Improve your career by tacking
Starting the day off on a creative foot is really important to me, so you can almost always find me at Creative Mornings Philadelphia every month. (Introduce yourself!)
Last October, Josh Goldblum spoke about his journey to starting his own business. I found myself relating to his career trajectory—he started out working at a pretty basic job, then tried a couple of other things for a while before settling in to freelancing. This eventually grew into his digital strategy company, Bluecadet.
When I asked him about his time freelancing, he described it using an analogy that I’ve started applying to my own career. Any sailor, he said, knows that tacking is often the only way to get where you’re going. The wind is almost never at your back, pushing you directly to where you want to go; rather, it’s coming at you from the side, or maybe almost straight at you. When making a beeline for your goal isn’t possible, the only way to make any progress is to zig this way then zag that way toward your destination. The total distance you travel may be longer, but each piece of the journey gets you closer.
Your career is just like this sailing trip. If you’re professionally unsatisfied, looking straight into the wind, you’re not alone. You just have to tack.
Try working on something different for a while, even if it’s not directly related to where you see yourself. Then shift gears—tack—and work on something else. That doesn’t have to lead right to your goal either. By adjusting your sails to capture the direction the wind happens to be blowing, you’ll get closer to your destination than you will by waiting for the wind to adjust to you. And sometimes, you may end up somewhere you couldn’t even predict.
This is essentially what Silicon Valley calls “pivoting.” But you don’t have to be a startup to make use of this excellent tactic on a much smaller scale.
How I’ve Been Tacking
If my ideal career was a meal, I think graphic design would be the main course, photography the side dish, and creative writing my dessert. So when I moved to Philadelphia to join a communications team that handles packaging, messaging, and photography for a national network of nonprofits, I felt like the perfect feast had been laid before me.
After realizing the organization was not a good cultural fit (and did not, in fact, live up to many of the values it espoused), I eventually quit. The ensuing job search was difficult, and similar positions were just not popping up, so when my accountabilibuddy sent me a digital photo archivist job listing, I thought it sounded like a great part-time gig to help me get through to the next thing. I like photography! I like Lightroom! I’m detail-oriented!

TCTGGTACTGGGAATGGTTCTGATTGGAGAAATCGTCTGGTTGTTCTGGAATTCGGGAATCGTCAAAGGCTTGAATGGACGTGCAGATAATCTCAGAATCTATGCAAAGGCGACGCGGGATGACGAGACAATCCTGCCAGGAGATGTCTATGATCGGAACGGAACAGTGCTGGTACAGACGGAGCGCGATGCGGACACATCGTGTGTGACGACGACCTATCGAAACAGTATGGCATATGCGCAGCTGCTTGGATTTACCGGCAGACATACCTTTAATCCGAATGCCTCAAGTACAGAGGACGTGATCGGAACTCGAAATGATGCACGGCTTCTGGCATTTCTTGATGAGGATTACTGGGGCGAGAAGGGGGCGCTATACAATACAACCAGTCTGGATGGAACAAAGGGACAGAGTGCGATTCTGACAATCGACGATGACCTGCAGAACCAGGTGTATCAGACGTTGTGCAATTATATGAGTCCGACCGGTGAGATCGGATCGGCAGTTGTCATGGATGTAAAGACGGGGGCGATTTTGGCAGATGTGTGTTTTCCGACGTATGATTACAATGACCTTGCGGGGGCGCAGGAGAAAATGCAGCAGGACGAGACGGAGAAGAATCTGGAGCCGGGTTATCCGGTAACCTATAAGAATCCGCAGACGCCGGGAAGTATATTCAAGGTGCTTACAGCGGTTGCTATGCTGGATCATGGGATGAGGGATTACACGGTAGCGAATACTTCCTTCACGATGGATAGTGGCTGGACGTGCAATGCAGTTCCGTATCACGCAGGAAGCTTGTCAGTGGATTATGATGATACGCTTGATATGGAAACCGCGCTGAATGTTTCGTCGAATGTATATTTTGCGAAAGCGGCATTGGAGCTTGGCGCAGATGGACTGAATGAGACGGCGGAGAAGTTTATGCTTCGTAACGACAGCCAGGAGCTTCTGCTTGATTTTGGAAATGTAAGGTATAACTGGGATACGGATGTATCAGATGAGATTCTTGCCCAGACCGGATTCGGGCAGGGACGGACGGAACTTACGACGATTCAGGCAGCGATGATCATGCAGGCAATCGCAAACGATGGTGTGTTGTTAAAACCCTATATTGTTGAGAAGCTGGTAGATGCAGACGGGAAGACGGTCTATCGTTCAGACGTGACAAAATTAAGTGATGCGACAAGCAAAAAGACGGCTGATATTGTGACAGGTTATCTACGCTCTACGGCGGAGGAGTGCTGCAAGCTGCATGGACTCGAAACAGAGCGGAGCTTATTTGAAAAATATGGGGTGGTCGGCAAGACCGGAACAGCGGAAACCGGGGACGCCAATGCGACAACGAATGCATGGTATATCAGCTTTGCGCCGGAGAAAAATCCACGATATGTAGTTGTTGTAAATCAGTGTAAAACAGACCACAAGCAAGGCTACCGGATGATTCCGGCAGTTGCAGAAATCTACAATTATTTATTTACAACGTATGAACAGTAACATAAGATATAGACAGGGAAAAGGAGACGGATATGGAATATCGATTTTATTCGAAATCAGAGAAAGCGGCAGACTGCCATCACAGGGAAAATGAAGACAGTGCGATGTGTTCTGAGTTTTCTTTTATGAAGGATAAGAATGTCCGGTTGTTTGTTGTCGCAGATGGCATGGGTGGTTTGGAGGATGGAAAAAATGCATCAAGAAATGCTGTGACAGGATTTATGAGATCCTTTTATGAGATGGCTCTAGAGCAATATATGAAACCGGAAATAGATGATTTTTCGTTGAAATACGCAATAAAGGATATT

So I tacked. It wasn’t exactly the direction I wanted to go, but working as a photo archivist taught me Lightroom and Photoshop skills I will apply for the rest of my working life. I also learned about Flickr’s backend, which could prove useful as well.
When I stumbled upon a small studio in Philly that had just the sort of graphic design position I was looking for, I snapped it up, and began working there part-time as well. I felt like I was back on track!
But another tack was fast approaching. Work at the studio was drying up, and I needed other options. So I started more earnestly pursuing freelancing, something I had perviously only dabbled in. I spruced up my portfolio website, printed business cards, created Facebook and Instagram accounts, and started putting out feelers and work.
And in the last few months, I’ve tacked again! After moving to Philly, I quickly became enamored of its street art, and stickers in particular. Philly has such a vibrant street art scene that there’s an internationally-recognized blog dedicated to documenting it: Streets Dept. After going on the second-ever walking tour by the blog’s owner, Conrad Benner, I reached out to him to ask if there was anything he needed help with. It just felt like something I could contribute to.
We met up for coffee to talk about our needs, interests, and capabilities, and decided that we could be a good fit for each other. He needed more content for his blog and Instagram, and I had a flexible schedule that would allow me to go out and shoot whenever he needed. Last November, as a test run, I photographed two murals and interviewed Darkmeal, one of my favorite Philly sticker artists.
A year ago, I never thought I would be able to say: “I’m now working part-time as a street art photojournalist!” Nevertheless, I love it and I want to do more of it—while continuing to work on generating more design clients and, as always, figuring out what’s next.
I’m ready to tack.